Why I Left Paradise

While organizing I came across just shy of 15 journals, I admittedly have a problem, and I found something I had posted in a blog a couple of years ago. Here it is again with some minor edits:

Why I Left Paradise

I was born and raised in Miami, but today I live in New England (that’s a 1400 mile and 3 layers of clothing change) and the number one question I get asked ALL the time is:

“WHY would you EVER leave Miami to move up here?”

Well I don’t have a short answer to that. You see I was young (19) when I made my initial decision to move here after attending an accelerated program at Smith College via the Honors College I was attending in my hometown (boy did I ROYALLY screw that up! I was back in Miami soon enough).

Life happened and I tried the move again at 21. That did not last very long either. A couple of months later I was back in the sunshine state and quickly found out I was with child and facing single parenthood, so I did what I knew how to do best- RUN! (ps. while I’m editing this… I mean run metaphorically. No seriously, I don’t ever physically run. Unless parenthood forces me into being a supportive mother and I find myself doing 5ks with my kiddos. Two down, one to go. More on that in a later post.)

Anyway…

I, like many people (I was going to say young people, but I’ve encountered people of all ages with this common false thought), thought that the grass would be greener on the other side and so I ended up in New England- again. Pregnant. Alone. Trying to escape reality.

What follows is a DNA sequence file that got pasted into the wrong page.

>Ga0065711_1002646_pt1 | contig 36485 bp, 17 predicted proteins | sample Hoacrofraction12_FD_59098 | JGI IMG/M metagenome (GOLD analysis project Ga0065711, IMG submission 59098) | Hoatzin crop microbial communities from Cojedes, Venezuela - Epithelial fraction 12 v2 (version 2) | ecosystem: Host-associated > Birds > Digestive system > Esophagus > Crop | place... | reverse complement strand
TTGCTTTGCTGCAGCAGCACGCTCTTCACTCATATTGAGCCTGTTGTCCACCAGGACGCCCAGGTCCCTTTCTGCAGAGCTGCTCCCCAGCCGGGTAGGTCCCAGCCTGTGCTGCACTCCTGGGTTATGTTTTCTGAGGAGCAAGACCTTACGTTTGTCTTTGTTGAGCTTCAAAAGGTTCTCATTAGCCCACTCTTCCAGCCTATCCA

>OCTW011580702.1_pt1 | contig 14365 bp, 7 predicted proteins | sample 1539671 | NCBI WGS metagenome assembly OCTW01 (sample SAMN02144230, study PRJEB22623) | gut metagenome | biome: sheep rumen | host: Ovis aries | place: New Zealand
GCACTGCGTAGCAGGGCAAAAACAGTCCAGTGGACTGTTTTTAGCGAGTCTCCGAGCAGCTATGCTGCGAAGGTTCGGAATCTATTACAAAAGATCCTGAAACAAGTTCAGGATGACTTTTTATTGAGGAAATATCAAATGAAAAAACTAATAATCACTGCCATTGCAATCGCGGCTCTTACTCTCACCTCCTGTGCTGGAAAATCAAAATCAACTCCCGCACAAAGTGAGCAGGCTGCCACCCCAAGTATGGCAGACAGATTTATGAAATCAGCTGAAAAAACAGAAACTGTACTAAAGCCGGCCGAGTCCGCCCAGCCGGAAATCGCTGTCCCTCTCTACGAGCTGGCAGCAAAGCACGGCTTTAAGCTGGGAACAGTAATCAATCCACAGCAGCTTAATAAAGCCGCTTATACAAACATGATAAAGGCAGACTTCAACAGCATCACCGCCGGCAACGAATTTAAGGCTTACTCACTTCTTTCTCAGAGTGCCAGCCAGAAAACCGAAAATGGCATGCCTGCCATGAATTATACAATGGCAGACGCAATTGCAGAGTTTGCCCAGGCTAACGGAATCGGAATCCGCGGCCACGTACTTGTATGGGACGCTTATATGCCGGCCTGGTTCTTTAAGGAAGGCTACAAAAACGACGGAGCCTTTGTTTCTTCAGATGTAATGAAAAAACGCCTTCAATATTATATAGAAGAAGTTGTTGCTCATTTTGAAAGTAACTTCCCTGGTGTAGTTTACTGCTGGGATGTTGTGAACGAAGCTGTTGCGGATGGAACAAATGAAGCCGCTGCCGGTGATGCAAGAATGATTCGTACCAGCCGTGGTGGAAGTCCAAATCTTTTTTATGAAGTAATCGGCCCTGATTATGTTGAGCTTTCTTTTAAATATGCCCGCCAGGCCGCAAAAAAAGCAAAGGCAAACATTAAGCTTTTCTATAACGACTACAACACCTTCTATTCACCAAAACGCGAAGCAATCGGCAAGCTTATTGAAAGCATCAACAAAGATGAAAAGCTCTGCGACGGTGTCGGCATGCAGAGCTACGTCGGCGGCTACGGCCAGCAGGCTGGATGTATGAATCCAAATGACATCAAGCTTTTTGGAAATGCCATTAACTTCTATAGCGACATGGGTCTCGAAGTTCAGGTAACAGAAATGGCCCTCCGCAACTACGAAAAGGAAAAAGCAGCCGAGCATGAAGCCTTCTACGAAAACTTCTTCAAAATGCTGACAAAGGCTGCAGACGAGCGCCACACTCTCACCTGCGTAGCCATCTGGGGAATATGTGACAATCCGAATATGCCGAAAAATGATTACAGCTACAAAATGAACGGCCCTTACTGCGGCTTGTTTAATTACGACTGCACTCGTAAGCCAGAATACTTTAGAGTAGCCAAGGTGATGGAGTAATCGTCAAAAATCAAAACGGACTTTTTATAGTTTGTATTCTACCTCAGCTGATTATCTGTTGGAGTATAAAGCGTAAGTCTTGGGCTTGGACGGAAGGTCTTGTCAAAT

My son was born, and I was strongly starting to consider leaving the house dressed in bubble wrap because of all the “fall and get back up” situations I had encountered. Still through all these trials I learned that the grass isn’t greener on the other side, BUT it DOES turn green if you tend to it… no matter what side you’re on! (Bear with me on the cliché stuff guys I promise there is a takeaway somewhere in this post!)

At this point, the question for me no longer was “why did I leave paradise?” It was “why aren’t I going back?”

Simple. I couldn’t keep running. My child needed stability. The kind I never had. And come hell or high water, I was going to give him that.

Giving my son stability gave me strength. Strength that one needs in order to persevere. Perseverance is what keeps my grass green (also metaphorically guys, my lawn is shit…but one day I’m going to grow up and have the showcase lawn on the block…). And honestly, I no longer equate staying somewhere forever with stability because what I was running from wasn’t a physical space. It was a state of mind. It was emotions. It was fear of stagnation. I don’t run anymore. As hard and overbearing as all those things are, I now feel them (deeply because that’s what makes me, me). Face them. And move the fuck on with my life. Tending to my grass. Stable, in New England and wherever else destiny leads me.

2 thoughts on “Why I Left Paradise

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  1. Reblogged this on Notes and commented:
    Thanks for visiting my blog. What name should I call you? You seem to have a gift of writing and I’d be reviewing one of your posts via reblog soon. In the meantime, I loved the way you describing your journey from “running” to persevereance. Very much looking forward to your lawn (metaphorically speaking in your words) to be the best not only in the block but the whole world. Why limit ourselves around a few blocks when you showed your strength to move 1,400 miles? 🌹

    Liked by 1 person

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